George Washington Papers

To George Washington from William Livingston, 2 May 1778

From William Livingston

Morristown, 2d May, 1778.

Dear Sir,

I now sit down to inform your Excellency what number of our militia may be expected to join your army, which after all will, I fear, be in great measure conjectural.1 With the county of Bergen your Excellency is too well acquainted to want any information. Essex, Middlesex, and Monmouth, are all frontiers, and almost worn out in defending their own borders. The same is the case with Cumberland, a very spirited county—Salem, Gloucester, and Burlington, especially the two latter, abound with tories, and are all exposed to the ravages of the enemy. Morris, Salem, Somerset, and Hunterdon, are therefore the only counties from which we can hope to draw any reinforcements for the grand army; and these supplying their quotas for the defence of our eastern and southern frontiers, I doubt whether they will produce more than 8 or 900 men for the purpose intended. As to arming them I hope there will be no difficulty, because we can take the arms of those who remain at home. If your Excellency intends a grand push, what if you should call the militia from a greater distance? Connecticut, Maryland, Virginia, and New-York, with Pennsylvania and New-Jersey, would amount to a considerable force. I am, with the highest regard, &c.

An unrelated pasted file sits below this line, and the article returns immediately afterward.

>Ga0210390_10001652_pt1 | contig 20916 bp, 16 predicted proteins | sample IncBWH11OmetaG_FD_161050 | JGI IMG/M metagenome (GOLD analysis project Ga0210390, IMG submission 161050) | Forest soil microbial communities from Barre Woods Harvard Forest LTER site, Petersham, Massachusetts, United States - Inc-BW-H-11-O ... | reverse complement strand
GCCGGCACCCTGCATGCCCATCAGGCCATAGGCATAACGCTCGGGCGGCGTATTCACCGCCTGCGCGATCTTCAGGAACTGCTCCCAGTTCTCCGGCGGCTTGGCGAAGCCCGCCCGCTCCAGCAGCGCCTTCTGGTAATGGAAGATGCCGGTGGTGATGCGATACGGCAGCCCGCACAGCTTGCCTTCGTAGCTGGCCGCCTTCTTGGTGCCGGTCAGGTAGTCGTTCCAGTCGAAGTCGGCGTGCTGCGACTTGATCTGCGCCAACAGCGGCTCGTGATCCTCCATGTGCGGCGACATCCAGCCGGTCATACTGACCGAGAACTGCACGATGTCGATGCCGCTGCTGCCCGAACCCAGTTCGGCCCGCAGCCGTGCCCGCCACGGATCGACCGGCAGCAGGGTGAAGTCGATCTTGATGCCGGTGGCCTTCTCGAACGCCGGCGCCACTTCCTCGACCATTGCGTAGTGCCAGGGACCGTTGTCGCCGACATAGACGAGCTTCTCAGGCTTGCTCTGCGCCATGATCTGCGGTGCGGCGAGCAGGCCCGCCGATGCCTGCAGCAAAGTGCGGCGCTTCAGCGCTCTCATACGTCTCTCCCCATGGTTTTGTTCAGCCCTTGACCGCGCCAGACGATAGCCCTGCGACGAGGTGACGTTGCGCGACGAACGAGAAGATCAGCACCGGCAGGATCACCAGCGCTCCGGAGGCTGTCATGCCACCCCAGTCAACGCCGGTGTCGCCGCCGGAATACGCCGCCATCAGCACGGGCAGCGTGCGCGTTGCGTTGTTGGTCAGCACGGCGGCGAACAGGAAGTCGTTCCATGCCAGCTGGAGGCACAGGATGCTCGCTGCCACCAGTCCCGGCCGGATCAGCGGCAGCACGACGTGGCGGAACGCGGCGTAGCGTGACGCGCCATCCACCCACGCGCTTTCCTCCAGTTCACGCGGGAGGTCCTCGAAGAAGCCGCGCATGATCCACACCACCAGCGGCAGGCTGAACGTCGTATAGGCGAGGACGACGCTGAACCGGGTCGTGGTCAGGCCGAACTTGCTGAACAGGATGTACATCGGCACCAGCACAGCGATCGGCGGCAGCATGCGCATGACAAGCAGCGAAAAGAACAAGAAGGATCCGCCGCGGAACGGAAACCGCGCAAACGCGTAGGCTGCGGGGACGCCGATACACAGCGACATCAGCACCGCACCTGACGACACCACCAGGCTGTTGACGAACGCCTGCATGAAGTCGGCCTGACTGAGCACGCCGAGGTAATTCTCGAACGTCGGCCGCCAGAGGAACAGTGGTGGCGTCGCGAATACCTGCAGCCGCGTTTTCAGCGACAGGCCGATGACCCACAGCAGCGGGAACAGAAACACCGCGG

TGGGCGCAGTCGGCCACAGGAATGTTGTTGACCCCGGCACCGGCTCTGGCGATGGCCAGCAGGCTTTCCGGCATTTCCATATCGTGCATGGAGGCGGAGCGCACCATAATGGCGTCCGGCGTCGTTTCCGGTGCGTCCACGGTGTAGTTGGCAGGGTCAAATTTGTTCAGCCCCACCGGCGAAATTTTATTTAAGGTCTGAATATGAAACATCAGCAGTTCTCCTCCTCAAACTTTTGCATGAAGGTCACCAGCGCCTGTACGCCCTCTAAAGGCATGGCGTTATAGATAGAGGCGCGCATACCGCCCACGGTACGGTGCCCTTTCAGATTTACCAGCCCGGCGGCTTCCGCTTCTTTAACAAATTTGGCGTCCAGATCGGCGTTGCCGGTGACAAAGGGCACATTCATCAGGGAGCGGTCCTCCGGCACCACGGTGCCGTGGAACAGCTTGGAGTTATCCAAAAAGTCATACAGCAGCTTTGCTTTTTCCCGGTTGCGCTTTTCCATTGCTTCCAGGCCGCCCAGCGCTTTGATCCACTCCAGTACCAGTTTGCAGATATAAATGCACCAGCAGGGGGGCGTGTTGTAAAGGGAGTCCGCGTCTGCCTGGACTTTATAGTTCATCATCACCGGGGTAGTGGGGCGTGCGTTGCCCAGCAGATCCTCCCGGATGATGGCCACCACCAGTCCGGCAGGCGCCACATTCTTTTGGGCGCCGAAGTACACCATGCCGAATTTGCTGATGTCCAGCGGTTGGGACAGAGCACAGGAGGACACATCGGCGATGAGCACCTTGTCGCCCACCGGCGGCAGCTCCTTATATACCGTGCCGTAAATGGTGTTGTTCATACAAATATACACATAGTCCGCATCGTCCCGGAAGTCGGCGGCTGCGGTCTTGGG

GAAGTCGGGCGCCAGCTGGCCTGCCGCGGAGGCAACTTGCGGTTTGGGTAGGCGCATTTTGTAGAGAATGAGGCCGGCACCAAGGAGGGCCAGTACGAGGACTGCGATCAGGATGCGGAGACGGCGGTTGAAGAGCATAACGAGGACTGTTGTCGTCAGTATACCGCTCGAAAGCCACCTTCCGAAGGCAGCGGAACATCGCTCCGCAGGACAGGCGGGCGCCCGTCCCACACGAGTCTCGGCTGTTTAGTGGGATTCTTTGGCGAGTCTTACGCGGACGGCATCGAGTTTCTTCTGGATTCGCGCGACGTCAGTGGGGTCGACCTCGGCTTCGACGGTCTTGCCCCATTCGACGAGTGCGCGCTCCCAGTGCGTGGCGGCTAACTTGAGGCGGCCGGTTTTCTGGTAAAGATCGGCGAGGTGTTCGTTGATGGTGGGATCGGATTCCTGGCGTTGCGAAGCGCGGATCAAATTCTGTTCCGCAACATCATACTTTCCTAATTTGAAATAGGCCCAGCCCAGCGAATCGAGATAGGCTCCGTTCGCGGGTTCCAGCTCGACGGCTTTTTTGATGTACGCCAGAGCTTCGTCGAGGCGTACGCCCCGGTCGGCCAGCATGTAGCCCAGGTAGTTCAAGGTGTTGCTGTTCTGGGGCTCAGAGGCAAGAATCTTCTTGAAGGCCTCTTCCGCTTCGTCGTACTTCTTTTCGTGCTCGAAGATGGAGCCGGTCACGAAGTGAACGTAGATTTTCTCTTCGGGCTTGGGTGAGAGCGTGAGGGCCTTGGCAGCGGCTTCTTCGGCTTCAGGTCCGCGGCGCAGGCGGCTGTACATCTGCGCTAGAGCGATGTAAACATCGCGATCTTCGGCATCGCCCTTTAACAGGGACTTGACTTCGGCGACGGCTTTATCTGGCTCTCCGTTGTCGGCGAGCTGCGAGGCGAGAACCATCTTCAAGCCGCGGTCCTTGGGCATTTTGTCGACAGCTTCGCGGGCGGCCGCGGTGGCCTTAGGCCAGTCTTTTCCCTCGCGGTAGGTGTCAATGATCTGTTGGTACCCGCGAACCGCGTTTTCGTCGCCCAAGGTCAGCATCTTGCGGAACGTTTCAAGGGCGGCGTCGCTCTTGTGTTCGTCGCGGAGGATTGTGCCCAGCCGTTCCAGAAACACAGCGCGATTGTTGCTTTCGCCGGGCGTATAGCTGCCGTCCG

Memoir of the Life of William Livingston description begins Theodore Sedgwick, Jr. A Memoir of the Life of William Livingston, Member of Congress in 1774, 1775, and 1776; Delegate to the Federal Convention in 1787, and Governor of the State of New-Jersey from 1776 to 1790. New York, 1833. description ends , 283–84.

1Livingston furnished this information in response to GW’s letter to him of 26 April.

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